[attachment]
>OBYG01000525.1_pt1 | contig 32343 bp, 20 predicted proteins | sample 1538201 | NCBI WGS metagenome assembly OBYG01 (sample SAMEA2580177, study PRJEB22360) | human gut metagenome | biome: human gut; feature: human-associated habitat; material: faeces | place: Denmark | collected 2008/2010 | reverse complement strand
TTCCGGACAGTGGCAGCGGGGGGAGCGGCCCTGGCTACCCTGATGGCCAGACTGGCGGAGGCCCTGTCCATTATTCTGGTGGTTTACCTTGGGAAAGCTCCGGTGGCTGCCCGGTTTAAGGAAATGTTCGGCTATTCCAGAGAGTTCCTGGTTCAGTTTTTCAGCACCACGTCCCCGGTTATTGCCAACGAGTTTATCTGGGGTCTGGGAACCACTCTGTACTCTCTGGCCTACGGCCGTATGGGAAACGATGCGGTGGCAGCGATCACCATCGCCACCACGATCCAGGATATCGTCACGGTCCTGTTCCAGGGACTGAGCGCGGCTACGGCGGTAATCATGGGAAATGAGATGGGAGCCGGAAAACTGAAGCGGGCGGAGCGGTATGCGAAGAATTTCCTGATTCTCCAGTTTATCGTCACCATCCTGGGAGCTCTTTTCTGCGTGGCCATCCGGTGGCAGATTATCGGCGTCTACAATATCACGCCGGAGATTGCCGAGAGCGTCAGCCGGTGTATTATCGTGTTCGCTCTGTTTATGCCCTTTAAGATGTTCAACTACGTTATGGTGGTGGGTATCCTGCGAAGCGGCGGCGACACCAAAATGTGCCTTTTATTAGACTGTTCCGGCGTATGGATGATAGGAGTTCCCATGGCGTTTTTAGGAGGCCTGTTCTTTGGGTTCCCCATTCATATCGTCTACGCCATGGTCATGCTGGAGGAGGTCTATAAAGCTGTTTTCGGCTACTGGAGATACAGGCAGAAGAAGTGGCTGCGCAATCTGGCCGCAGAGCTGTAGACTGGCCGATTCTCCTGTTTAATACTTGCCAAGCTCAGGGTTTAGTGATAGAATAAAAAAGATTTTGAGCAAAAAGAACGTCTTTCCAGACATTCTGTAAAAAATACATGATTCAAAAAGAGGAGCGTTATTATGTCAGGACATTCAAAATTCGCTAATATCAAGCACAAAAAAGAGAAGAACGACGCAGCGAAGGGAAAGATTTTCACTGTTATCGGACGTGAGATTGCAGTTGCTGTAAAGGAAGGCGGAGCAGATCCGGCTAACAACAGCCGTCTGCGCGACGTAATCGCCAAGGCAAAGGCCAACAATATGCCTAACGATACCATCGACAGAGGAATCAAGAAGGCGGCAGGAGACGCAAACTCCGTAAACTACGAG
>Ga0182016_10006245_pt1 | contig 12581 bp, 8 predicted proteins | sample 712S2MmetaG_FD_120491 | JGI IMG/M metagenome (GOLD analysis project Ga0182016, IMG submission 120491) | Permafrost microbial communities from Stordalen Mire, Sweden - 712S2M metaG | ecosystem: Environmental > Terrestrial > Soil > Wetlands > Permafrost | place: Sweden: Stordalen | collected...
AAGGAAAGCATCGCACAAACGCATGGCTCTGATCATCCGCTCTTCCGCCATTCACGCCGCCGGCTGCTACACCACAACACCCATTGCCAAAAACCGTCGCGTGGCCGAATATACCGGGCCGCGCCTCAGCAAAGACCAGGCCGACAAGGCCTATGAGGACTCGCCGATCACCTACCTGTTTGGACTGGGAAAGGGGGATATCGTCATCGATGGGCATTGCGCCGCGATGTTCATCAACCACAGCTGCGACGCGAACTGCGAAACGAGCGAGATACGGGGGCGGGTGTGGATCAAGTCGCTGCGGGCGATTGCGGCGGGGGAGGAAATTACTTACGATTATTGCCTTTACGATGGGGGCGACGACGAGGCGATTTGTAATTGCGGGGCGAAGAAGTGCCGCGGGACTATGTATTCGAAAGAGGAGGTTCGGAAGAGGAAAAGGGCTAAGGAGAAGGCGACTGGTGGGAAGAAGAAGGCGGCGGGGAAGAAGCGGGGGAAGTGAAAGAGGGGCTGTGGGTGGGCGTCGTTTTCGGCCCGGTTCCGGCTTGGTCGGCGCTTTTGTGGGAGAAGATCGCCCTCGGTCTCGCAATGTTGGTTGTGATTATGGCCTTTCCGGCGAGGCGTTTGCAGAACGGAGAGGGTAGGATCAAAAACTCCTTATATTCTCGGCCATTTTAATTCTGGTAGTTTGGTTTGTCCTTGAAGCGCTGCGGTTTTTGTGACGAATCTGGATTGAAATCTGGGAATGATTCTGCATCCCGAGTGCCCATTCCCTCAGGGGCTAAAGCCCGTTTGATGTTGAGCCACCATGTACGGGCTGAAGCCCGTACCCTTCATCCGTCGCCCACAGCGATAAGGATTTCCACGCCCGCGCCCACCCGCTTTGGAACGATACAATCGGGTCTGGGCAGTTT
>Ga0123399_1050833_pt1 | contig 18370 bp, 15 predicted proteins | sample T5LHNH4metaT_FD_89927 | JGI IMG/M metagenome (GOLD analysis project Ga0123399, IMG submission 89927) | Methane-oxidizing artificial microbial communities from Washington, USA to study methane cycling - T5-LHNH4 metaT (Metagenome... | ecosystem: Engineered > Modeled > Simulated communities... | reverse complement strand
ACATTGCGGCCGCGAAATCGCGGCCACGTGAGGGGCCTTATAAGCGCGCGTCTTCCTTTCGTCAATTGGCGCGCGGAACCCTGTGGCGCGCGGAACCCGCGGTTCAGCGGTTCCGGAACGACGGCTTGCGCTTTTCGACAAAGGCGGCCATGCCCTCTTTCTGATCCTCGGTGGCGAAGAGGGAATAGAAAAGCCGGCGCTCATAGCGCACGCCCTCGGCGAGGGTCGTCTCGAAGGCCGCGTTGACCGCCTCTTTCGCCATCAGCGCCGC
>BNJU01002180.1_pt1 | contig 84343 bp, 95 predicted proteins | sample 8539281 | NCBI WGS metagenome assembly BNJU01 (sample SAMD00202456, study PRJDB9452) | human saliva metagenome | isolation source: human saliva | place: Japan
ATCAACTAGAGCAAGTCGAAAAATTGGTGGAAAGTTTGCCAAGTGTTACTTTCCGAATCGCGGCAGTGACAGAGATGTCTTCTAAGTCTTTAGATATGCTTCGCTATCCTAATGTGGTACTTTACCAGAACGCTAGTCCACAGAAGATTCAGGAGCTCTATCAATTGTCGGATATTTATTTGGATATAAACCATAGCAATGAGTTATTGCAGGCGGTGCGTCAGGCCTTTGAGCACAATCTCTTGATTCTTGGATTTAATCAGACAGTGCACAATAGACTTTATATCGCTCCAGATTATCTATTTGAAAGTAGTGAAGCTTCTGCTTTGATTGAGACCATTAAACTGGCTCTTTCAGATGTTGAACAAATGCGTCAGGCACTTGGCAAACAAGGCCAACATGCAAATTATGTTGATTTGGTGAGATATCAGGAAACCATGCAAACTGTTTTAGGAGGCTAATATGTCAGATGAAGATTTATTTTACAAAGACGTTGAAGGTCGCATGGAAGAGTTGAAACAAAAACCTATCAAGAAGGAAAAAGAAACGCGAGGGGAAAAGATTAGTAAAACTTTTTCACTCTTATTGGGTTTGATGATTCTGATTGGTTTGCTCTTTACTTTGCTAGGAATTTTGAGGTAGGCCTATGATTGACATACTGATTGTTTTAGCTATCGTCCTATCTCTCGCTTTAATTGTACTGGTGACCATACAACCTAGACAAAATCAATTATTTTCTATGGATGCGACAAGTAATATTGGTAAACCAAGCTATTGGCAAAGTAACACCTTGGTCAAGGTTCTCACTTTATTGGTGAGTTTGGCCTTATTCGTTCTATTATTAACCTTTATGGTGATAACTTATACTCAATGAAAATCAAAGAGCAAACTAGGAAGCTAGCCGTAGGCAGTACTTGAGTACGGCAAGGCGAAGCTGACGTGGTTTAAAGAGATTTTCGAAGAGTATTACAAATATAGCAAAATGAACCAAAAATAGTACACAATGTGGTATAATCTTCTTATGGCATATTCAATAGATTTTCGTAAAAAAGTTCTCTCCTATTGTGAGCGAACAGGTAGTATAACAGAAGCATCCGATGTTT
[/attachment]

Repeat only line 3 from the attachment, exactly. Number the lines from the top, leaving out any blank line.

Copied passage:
>Ga0182016_10006245_pt1 | contig 12581 bp, 8 predicted proteins | sample 712S2MmetaG_FD_120491 | JGI IMG/M metagenome (GOLD analysis project Ga0182016, IMG submission 120491) | Permafrost microbial communities from Stordalen Mire, Sweden - 712S2M metaG | ecosystem: Environmental > Terrestrial > Soil > Wetlands > Permafrost | place: Sweden: Stordalen | collected...